Pimozide is approved by the United States Food and Drug Administration for the treatment of Tourette syndrome, and it is used elsewhere for the treatment of schizophrenia. Although it can cause cardiac toxicity, it has not been shown to have adverse effects on normal hematopoietic cells. In fact, while pimozide can decrease colony formation of bone marrow progenitor cells derived from patients with CML, it has almost no effect on hematopoietic progenitors derived from healthy donors.15 Given the biochemical and biological synergy seen between pimozide and kinase inhibitors, and the possibility that even brief exposures to pimozide may have therapeutic effects,29 the use of pimozide or other STAT5 inhibitors may be a promising approach.
Pimozide was identified as a STAT5 inhibitor through a cell-based screen in which drugs already known to be safe in humans were analyzed for their ability to inhibit STAT-dependent gene expression.30,31 The advantage of this approach is that it can greatly shorten the amount of time needed to initiate a clinical trial. However, a challenge inherent with this strategy is that the direct cellular target of an active drug may be difficult to elucidate. Pimozide decreases STAT5 phosphorylation, but it does not have activity as a tyrosine kinase inhibitor. We are currently engaged in a genetic screen to elucidate the mechanism of action of pimozide and other STAT inhibitors. This approach should also identify steps in the STAT signaling pathway that are amenable to pharmacological inhibition or whose perturbation may synergize with current STAT inhibitors. Thus, in addition to its potential use as an anticancer agent, pimozide, and other STAT modulators, may help identify novel cellular targets, further reflecting the utility of this type of chemical biology approach.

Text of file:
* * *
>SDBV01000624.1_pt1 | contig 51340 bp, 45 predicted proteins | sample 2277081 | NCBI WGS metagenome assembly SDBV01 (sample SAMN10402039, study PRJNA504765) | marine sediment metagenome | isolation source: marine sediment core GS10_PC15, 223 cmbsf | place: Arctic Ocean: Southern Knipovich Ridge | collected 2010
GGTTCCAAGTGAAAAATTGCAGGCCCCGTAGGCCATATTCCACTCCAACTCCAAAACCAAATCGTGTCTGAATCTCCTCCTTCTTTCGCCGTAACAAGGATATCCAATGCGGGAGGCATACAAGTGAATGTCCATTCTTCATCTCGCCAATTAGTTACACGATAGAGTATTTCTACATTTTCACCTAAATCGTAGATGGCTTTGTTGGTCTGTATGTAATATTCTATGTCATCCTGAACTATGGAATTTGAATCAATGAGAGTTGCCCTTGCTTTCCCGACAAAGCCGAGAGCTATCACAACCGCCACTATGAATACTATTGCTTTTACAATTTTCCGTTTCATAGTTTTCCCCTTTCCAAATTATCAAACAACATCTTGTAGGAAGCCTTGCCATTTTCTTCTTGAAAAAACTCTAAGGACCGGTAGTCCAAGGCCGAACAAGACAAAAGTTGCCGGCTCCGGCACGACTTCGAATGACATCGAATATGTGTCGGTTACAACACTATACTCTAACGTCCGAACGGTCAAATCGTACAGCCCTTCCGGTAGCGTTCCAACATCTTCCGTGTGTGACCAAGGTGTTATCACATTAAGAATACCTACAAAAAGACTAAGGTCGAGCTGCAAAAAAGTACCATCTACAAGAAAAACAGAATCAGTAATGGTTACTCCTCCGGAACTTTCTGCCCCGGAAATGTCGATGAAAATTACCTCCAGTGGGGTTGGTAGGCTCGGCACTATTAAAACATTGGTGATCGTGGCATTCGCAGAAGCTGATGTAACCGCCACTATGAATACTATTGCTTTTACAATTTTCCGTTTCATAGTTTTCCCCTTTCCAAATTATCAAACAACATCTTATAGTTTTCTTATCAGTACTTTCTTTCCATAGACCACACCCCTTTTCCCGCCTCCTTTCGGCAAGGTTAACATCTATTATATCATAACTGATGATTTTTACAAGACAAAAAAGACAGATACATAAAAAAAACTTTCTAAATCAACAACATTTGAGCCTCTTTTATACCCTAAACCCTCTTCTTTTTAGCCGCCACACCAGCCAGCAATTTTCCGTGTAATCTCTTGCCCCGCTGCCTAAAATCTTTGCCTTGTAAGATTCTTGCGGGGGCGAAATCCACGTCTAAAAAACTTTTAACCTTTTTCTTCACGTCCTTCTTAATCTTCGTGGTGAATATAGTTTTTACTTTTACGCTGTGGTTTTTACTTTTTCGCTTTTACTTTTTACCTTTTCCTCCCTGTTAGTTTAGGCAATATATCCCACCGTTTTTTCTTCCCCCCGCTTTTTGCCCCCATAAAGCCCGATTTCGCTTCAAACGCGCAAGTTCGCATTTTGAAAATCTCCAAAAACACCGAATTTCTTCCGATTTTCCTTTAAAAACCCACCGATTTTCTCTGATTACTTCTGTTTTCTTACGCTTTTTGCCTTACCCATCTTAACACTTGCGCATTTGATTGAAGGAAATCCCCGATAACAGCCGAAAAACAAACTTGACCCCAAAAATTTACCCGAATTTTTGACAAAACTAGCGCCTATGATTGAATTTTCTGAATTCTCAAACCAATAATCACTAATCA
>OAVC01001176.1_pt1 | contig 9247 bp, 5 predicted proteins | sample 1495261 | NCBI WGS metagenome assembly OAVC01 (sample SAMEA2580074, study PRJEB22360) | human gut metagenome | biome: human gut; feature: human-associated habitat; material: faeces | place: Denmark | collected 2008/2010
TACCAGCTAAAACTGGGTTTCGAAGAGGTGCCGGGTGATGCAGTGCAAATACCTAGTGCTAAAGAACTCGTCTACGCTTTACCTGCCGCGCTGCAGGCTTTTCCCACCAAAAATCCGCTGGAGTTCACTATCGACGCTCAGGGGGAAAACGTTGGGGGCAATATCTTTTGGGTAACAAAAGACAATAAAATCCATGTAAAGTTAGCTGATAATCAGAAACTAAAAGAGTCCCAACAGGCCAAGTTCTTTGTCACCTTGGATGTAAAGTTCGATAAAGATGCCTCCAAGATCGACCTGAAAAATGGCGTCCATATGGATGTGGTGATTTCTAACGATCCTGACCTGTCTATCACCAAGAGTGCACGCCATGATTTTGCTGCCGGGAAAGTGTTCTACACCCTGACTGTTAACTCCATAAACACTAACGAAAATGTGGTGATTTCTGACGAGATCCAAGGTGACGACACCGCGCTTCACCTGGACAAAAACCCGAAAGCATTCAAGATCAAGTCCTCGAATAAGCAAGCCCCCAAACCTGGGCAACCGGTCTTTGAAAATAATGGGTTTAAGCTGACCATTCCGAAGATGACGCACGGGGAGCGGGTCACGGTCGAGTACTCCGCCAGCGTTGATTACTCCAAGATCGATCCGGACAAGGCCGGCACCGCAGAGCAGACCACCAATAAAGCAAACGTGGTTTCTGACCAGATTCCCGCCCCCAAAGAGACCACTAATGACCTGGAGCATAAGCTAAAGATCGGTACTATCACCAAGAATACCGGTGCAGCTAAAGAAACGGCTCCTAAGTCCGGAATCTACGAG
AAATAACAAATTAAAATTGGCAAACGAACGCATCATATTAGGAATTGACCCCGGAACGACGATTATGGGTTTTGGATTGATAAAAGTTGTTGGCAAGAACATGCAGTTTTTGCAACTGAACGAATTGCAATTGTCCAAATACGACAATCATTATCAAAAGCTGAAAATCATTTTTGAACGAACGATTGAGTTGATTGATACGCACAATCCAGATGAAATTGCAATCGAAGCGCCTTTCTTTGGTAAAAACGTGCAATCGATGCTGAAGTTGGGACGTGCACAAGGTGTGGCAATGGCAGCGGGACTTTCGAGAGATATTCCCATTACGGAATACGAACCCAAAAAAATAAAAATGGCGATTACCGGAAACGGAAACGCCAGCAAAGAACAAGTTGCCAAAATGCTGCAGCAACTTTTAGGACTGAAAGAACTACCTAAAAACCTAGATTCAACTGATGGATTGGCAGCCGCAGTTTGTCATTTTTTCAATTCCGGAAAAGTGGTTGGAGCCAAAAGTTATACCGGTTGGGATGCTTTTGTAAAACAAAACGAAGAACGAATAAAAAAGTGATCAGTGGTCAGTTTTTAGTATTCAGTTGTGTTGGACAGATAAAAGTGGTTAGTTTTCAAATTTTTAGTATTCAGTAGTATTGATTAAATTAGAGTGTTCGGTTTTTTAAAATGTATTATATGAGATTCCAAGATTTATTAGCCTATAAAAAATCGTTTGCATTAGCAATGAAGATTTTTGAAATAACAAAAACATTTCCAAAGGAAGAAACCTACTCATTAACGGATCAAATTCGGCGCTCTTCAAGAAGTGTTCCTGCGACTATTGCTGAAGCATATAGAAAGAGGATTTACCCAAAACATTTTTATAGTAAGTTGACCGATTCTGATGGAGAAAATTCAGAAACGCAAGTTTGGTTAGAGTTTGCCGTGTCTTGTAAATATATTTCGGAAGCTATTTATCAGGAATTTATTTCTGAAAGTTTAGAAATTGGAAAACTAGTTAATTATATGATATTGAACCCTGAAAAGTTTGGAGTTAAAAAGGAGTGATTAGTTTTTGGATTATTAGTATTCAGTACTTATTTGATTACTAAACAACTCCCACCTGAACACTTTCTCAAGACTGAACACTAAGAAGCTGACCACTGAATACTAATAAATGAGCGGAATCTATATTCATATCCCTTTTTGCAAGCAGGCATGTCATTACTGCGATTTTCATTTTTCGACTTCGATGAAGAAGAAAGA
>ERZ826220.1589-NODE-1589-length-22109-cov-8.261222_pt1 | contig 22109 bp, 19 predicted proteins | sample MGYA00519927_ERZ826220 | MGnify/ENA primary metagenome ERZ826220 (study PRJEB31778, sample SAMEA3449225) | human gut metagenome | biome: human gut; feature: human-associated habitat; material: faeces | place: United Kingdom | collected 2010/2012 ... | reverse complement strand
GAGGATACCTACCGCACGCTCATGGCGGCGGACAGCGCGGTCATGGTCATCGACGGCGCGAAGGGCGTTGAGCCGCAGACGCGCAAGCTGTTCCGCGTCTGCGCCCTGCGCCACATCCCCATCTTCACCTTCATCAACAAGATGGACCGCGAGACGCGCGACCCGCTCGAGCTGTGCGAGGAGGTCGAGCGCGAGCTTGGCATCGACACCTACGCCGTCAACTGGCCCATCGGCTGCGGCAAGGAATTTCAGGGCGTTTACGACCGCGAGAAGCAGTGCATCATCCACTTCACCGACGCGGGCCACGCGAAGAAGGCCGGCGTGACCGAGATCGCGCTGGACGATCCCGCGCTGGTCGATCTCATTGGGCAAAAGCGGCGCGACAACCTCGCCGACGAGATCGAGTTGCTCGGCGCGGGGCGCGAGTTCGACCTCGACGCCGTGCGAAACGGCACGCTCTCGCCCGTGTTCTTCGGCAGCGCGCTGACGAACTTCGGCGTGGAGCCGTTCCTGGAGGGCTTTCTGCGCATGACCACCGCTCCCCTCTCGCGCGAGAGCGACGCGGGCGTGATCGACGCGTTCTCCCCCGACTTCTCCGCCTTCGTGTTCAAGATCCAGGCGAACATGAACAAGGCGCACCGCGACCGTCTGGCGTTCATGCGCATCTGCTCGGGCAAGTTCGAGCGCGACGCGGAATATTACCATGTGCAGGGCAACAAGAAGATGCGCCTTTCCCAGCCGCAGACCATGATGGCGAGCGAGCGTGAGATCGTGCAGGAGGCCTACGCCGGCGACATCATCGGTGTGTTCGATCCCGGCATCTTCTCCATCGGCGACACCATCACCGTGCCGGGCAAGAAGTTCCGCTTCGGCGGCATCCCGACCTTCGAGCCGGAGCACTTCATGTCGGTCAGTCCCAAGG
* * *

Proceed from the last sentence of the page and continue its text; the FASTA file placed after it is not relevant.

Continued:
In this study, we show that pimozide is a STAT5 inhibitor in AML cells containing constitutively activated FLT3 and that it is effective in cell culture and in vivo models of AML. Therefore, inhibition of STAT5 might be a useful strategy for the treatment of AML alone or in combination with other therapeutic treatments.
MOLM14 cells were a kind gift from Daniel G. Tenen (Beth Israel Deaconess Medical Center, Boston MA), MV411 cells were from the American Type Culture Collection (Manassas, VA), and Ba/f3 FLT3 ITD cells were obtained from D. Gary Gilliland (Brigham and Women’s Hospital, Boston, MA).13 All cells were cultured in RPMI media supplemented with 10% fetal calf serum.
Pimozide was obtained from Sigma (St. Louis, MO); PKC412 was from Novartis Pharma AG (Basel, Switzerland). For in vitro experiments, drugs were dissolved in DMSO and were diluted to a final concentration of 0.1% DMSO in all experiments.
Antibodies recognizing STAT5 (sc-835) and FLT3 (sc-479) were obtained from Santa Cruz Biotechnology (Santa Cruz, CA). Antibodies to phosphotyrosine (9411 and 9416), phospho-STAT5 (9359), and phospho-FLT3 (3461) were obtained from Cell Signaling Technology (Danvers, MA).